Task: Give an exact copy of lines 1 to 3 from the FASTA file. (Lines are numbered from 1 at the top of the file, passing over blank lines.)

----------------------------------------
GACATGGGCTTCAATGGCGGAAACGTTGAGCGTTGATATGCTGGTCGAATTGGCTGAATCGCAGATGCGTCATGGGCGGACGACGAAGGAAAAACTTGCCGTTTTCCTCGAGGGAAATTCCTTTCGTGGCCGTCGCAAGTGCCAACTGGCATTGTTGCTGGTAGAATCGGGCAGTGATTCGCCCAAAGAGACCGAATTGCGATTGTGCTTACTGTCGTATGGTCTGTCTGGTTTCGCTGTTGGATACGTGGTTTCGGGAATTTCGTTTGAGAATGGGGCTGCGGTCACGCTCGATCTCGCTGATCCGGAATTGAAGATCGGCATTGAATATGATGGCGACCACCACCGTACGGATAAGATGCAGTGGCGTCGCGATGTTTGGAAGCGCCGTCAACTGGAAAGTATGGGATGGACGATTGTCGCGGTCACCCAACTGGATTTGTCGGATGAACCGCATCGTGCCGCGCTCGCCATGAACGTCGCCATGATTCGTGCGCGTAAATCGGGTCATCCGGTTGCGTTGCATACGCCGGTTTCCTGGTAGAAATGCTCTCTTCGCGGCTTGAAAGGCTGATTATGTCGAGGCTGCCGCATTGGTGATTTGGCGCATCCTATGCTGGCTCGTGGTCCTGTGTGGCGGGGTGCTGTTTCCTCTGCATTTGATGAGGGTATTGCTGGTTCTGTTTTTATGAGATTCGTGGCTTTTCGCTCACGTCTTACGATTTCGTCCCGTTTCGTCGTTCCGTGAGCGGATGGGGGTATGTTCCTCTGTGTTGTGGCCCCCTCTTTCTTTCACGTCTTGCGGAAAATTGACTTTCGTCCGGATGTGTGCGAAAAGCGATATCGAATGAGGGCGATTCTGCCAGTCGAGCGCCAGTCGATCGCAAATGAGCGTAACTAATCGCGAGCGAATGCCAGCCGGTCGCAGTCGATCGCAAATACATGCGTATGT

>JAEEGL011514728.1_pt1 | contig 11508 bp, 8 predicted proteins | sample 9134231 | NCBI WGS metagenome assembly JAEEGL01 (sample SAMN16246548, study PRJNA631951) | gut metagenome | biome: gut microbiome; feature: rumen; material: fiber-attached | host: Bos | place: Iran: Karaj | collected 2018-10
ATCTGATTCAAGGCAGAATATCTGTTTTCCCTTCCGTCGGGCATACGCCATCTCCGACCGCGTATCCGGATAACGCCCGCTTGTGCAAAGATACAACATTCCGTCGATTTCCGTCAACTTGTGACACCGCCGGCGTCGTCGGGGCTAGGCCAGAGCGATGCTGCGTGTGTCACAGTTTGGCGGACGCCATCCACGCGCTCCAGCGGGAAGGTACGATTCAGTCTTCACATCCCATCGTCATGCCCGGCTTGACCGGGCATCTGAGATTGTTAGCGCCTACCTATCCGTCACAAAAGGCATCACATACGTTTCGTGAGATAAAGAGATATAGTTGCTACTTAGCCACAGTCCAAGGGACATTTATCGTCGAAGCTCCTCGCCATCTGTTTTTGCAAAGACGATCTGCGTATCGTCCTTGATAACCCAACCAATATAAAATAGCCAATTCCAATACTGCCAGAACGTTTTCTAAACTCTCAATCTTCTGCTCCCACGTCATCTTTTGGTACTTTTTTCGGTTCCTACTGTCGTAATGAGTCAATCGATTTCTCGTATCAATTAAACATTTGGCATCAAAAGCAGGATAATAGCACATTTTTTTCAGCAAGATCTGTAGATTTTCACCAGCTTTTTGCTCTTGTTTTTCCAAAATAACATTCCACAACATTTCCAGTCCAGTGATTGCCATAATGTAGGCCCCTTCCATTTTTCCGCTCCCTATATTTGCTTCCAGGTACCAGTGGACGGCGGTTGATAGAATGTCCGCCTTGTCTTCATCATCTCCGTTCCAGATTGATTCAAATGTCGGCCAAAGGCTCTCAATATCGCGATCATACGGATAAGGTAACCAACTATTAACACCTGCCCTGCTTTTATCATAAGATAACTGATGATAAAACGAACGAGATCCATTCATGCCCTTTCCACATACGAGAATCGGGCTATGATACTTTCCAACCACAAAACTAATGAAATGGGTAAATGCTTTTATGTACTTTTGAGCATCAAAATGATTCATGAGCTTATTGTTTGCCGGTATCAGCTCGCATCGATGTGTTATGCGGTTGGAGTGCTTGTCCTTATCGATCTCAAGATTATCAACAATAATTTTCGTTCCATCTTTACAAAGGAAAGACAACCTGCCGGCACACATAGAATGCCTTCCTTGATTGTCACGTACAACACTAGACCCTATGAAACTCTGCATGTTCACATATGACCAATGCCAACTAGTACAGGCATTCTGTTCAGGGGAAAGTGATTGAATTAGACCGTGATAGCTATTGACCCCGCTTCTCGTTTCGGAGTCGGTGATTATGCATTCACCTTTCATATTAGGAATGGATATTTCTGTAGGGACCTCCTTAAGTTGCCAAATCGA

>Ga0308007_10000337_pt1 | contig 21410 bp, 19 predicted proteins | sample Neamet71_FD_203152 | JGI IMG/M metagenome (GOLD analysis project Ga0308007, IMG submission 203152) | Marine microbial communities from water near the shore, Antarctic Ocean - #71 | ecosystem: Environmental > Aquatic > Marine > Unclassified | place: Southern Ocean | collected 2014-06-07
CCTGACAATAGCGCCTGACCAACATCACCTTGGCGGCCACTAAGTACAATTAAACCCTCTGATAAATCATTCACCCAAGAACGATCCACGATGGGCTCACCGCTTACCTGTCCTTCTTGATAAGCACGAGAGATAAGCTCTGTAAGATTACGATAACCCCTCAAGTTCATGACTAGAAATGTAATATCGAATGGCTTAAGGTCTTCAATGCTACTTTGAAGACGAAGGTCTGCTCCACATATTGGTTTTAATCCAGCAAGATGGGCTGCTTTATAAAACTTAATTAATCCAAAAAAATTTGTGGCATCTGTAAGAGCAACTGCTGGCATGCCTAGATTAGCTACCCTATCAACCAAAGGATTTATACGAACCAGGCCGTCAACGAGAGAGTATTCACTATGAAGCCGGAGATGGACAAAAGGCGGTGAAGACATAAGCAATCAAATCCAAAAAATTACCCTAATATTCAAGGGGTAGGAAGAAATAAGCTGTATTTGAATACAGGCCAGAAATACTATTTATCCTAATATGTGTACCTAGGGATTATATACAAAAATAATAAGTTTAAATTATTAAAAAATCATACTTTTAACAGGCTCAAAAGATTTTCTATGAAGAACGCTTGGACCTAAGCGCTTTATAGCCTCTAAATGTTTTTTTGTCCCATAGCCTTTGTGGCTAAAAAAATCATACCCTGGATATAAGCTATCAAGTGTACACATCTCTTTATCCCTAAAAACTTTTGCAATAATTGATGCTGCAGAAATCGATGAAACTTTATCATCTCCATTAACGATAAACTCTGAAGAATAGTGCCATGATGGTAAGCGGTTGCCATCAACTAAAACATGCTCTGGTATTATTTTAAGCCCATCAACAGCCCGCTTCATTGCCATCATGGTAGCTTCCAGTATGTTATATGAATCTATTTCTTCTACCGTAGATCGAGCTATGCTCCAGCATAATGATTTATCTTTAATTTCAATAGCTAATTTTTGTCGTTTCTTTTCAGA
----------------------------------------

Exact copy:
GACATGGGCTTCAATGGCGGAAACGTTGAGCGTTGATATGCTGGTCGAATTGGCTGAATCGCAGATGCGTCATGGGCGGACGACGAAGGAAAAACTTGCCGTTTTCCTCGAGGGAAATTCCTTTCGTGGCCGTCGCAAGTGCCAACTGGCATTGTTGCTGGTAGAATCGGGCAGTGATTCGCCCAAAGAGACCGAATTGCGATTGTGCTTACTGTCGTATGGTCTGTCTGGTTTCGCTGTTGGATACGTGGTTTCGGGAATTTCGTTTGAGAATGGGGCTGCGGTCACGCTCGATCTCGCTGATCCGGAATTGAAGATCGGCATTGAATATGATGGCGACCACCACCGTACGGATAAGATGCAGTGGCGTCGCGATGTTTGGAAGCGCCGTCAACTGGAAAGTATGGGATGGACGATTGTCGCGGTCACCCAACTGGATTTGTCGGATGAACCGCATCGTGCCGCGCTCGCCATGAACGTCGCCATGATTCGTGCGCGTAAATCGGGTCATCCGGTTGCGTTGCATACGCCGGTTTCCTGGTAGAAATGCTCTCTTCGCGGCTTGAAAGGCTGATTATGTCGAGGCTGCCGCATTGGTGATTTGGCGCATCCTATGCTGGCTCGTGGTCCTGTGTGGCGGGGTGCTGTTTCCTCTGCATTTGATGAGGGTATTGCTGGTTCTGTTTTTATGAGATTCGTGGCTTTTCGCTCACGTCTTACGATTTCGTCCCGTTTCGTCGTTCCGTGAGCGGATGGGGGTATGTTCCTCTGTGTTGTGGCCCCCTCTTTCTTTCACGTCTTGCGGAAAATTGACTTTCGTCCGGATGTGTGCGAAAAGCGATATCGAATGAGGGCGATTCTGCCAGTCGAGCGCCAGTCGATCGCAAATGAGCGTAACTAATCGCGAGCGAATGCCAGCCGGTCGCAGTCGATCGCAAATACATGCGTATGT

>JAEEGL011514728.1_pt1 | contig 11508 bp, 8 predicted proteins | sample 9134231 | NCBI WGS metagenome assembly JAEEGL01 (sample SAMN16246548, study PRJNA631951) | gut metagenome | biome: gut microbiome; feature: rumen; material: fiber-attached | host: Bos | place: Iran: Karaj | collected 2018-10
ATCTGATTCAAGGCAGAATATCTGTTTTCCCTTCCGTCGGGCATACGCCATCTCCGACCGCGTATCCGGATAACGCCCGCTTGTGCAAAGATACAACATTCCGTCGATTTCCGTCAACTTGTGACACCGCCGGCGTCGTCGGGGCTAGGCCAGAGCGATGCTGCGTGTGTCACAGTTTGGCGGACGCCATCCACGCGCTCCAGCGGGAAGGTACGATTCAGTCTTCACATCCCATCGTCATGCCCGGCTTGACCGGGCATCTGAGATTGTTAGCGCCTACCTATCCGTCACAAAAGGCATCACATACGTTTCGTGAGATAAAGAGATATAGTTGCTACTTAGCCACAGTCCAAGGGACATTTATCGTCGAAGCTCCTCGCCATCTGTTTTTGCAAAGACGATCTGCGTATCGTCCTTGATAACCCAACCAATATAAAATAGCCAATTCCAATACTGCCAGAACGTTTTCTAAACTCTCAATCTTCTGCTCCCACGTCATCTTTTGGTACTTTTTTCGGTTCCTACTGTCGTAATGAGTCAATCGATTTCTCGTATCAATTAAACATTTGGCATCAAAAGCAGGATAATAGCACATTTTTTTCAGCAAGATCTGTAGATTTTCACCAGCTTTTTGCTCTTGTTTTTCCAAAATAACATTCCACAACATTTCCAGTCCAGTGATTGCCATAATGTAGGCCCCTTCCATTTTTCCGCTCCCTATATTTGCTTCCAGGTACCAGTGGACGGCGGTTGATAGAATGTCCGCCTTGTCTTCATCATCTCCGTTCCAGATTGATTCAAATGTCGGCCAAAGGCTCTCAATATCGCGATCATACGGATAAGGTAACCAACTATTAACACCTGCCCTGCTTTTATCATAAGATAACTGATGATAAAACGAACGAGATCCATTCATGCCCTTTCCACATACGAGAATCGGGCTATGATACTTTCCAACCACAAAACTAATGAAATGGGTAAATGCTTTTATGTACTTTTGAGCATCAAAATGATTCATGAGCTTATTGTTTGCCGGTATCAGCTCGCATCGATGTGTTATGCGGTTGGAGTGCTTGTCCTTATCGATCTCAAGATTATCAACAATAATTTTCGTTCCATCTTTACAAAGGAAAGACAACCTGCCGGCACACATAGAATGCCTTCCTTGATTGTCACGTACAACACTAGACCCTATGAAACTCTGCATGTTCACATATGACCAATGCCAACTAGTACAGGCATTCTGTTCAGGGGAAAGTGATTGAATTAGACCGTGATAGCTATTGACCCCGCTTCTCGTTTCGGAGTCGGTGATTATGCATTCACCTTTCATATTAGGAATGGATATTTCTGTAGGGACCTCCTTAAGTTGCCAAATCGA